Wednesday 12th December 2018

Projection

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Projection & false consensus

Projection is what the founder of psychoanalysis Sigmund Freud called the psychological mechanism, a defense mechanism in his opinion, of seeing or rather imagining in other people negative traits of personality or behaviours that exist in ourselves without our recognition.

Attributing these bad characteristics to others makes us feel better, Freud thought, because in this way we "dump" them or, as he said, "project" them outside of ourselves, thus avoiding to aknowledge that we are not exactly as we wish we were.

Psychoanalysis has long been discredited as a scientific theory of psychology. Freud's concept of projection, for instance, was inextricably connected to his views on the ego and the libido, that no serious modern psychologist working within a scientific framework would accept as well founded and sound hypotheses.

However, there is a modern version of projection, although it is entirely different in important respects from the Freudian idea.

It is called the false consensus effect, or social projection. The first important difference with the psychoanalytic concept of projection is that in the false consensus the individual is well aware of possessing the characteristics projected onto others and is not ashamed of them.

Another major difference is that these characteristics are not all related to the emotional and sexual realms, as they were in Freudian projection, but instead they are often of a cognitive nature, i.e. beliefs, opinions and the like.

In the book How We Know What Isn't So, psychologist Thomas Gilovich defines false consensus thus:

"The false consensus effect refers to the tendency for people's own beliefs, values, and habits to bias their estimates of how widely such views and habits are shared by others. Francophiles think that more people are fans of French culture and cuisine than do Francophobes; drinkers believe that more people like to imbibe than do teetotalers."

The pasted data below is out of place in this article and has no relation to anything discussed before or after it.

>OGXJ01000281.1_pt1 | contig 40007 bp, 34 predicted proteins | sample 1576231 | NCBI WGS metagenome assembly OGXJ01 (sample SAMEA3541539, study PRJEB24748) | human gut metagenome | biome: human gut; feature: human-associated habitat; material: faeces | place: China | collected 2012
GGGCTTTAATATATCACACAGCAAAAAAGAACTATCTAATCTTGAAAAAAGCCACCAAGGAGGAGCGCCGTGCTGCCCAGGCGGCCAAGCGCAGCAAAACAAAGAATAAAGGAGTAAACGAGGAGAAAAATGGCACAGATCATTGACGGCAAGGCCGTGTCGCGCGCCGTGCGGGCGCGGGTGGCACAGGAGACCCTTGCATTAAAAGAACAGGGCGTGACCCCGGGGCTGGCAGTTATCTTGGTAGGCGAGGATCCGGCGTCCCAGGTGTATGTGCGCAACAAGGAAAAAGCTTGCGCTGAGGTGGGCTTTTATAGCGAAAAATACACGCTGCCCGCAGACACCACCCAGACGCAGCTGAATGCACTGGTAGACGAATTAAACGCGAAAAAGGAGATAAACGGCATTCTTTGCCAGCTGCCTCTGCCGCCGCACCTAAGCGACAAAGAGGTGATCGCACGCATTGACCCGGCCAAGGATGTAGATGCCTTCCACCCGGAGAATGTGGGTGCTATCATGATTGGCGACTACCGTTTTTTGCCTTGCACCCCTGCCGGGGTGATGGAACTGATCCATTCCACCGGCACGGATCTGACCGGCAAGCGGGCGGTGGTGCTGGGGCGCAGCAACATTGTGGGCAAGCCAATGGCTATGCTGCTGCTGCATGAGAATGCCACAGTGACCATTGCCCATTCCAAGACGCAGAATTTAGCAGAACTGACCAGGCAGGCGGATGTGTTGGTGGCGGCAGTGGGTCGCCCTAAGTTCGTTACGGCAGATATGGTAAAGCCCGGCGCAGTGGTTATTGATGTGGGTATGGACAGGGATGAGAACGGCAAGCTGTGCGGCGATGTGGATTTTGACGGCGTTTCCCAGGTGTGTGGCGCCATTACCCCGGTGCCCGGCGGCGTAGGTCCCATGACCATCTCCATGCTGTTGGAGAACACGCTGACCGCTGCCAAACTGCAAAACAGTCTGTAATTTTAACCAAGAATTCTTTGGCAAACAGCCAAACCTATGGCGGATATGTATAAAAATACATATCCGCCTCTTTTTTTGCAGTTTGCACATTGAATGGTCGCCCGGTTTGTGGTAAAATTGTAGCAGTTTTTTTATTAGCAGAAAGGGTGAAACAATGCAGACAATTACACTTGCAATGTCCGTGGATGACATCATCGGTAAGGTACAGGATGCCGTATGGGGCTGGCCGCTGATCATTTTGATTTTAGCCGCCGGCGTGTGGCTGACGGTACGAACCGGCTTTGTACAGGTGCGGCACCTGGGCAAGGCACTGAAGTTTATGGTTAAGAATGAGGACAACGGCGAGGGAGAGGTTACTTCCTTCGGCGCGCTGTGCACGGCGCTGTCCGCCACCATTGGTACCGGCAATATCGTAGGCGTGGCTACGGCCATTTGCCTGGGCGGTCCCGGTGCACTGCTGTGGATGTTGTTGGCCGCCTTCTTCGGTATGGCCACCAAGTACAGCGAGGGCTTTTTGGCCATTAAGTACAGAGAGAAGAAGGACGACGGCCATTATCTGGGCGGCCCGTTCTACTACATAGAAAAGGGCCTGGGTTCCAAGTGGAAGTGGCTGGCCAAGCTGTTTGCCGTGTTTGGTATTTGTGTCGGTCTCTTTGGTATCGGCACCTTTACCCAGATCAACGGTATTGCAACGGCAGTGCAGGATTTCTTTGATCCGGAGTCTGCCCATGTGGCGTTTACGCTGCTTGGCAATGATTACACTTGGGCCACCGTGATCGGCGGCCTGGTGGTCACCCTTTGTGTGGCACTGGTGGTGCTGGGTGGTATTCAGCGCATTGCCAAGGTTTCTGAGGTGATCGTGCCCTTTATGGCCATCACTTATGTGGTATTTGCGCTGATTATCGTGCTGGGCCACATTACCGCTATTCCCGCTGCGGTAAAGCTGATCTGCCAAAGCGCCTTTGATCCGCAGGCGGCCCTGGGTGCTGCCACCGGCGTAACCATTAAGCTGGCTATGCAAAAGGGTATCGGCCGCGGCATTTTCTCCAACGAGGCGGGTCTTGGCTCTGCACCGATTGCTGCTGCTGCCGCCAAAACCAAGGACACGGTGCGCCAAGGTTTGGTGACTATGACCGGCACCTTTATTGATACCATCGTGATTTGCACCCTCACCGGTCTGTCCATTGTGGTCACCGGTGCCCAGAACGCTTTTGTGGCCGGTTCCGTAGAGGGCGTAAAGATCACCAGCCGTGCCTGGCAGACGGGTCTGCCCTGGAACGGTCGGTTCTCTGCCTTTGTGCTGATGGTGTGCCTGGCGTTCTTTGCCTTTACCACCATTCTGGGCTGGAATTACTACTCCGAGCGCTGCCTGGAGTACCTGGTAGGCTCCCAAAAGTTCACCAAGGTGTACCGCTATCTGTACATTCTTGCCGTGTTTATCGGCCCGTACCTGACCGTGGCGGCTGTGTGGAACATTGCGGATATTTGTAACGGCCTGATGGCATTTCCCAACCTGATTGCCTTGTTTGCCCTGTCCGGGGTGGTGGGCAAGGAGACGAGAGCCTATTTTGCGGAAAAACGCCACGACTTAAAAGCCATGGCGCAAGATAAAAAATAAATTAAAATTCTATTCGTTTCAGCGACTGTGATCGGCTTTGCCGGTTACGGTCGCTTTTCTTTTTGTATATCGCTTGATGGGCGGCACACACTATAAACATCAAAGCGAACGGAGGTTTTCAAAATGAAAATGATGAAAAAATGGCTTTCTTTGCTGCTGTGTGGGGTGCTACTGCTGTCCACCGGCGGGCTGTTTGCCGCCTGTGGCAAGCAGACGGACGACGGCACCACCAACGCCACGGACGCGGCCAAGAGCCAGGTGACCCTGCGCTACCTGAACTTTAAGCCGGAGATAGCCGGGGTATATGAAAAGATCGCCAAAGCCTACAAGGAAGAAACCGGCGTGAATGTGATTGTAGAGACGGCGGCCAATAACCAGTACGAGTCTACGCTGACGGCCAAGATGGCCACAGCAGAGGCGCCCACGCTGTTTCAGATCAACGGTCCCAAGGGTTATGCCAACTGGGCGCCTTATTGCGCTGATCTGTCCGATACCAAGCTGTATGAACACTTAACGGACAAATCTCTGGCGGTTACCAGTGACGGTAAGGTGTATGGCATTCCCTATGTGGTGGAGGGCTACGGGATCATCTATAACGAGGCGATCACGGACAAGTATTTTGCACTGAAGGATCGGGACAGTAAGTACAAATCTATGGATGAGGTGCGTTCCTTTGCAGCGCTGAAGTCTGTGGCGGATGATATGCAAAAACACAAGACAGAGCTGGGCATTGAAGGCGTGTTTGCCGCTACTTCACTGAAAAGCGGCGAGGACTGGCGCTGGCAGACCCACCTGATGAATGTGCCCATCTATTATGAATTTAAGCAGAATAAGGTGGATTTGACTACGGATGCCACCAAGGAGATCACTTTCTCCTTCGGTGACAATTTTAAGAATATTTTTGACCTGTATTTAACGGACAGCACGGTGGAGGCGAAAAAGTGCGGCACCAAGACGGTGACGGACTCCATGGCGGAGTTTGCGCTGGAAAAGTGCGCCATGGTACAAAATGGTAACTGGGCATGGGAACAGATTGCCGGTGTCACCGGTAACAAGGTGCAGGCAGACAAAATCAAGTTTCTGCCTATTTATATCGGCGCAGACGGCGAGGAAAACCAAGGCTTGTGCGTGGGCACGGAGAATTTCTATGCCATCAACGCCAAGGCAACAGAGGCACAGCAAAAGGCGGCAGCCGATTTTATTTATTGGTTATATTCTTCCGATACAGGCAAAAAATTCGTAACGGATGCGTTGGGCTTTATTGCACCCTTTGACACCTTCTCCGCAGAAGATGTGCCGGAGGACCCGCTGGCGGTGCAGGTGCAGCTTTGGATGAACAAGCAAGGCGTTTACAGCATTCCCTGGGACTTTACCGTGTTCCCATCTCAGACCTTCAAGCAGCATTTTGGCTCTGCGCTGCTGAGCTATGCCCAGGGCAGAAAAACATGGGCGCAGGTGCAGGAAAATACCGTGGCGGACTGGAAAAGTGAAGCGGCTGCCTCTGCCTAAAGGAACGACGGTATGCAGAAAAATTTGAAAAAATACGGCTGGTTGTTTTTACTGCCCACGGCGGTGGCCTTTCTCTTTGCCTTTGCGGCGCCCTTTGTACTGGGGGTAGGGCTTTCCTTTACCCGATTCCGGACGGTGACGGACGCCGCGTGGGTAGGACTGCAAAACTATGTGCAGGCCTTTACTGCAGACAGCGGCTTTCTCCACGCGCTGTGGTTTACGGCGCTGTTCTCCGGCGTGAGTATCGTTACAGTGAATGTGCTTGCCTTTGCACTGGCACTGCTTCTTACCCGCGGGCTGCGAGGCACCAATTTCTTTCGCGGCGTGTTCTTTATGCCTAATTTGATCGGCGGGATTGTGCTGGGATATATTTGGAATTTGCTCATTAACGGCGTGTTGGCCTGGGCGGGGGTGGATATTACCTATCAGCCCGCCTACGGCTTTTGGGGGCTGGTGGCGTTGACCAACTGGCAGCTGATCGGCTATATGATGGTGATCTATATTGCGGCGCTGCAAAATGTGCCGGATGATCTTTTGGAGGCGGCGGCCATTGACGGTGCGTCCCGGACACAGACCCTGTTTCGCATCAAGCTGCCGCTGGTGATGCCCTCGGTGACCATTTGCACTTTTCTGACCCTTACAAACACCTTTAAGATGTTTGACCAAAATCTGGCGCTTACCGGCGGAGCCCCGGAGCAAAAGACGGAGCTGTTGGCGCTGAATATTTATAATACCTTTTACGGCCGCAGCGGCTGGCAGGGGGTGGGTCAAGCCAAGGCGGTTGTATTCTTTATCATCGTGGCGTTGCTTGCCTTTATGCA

One of the causes of the false consensus phenomenon, Gilovich believes, is that we are more likely to be exposed to information that supports our opinions, for example by being surrounded by and associating with people who share our own beliefs.

 

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A major case of false consensus in today's world

The false consensus effect helps to explain something that is very puzzling and is a case of serious misunderstanding in international relations.

Many people who live in the West have great difficulty in believing that Muslims can hold views that are so distant from those held by themselves, and as a consequence fail to understand what a great number of Muslims think and want.

There is a widespread belief that all human beings must substantially need and desire the same things and share similar views on how to obtain them. This common belief does not take into account the important, powerful effects of the doctrines that shape people's minds and can produce entirely different results in terms of people's worldviews, reactions and behaviours.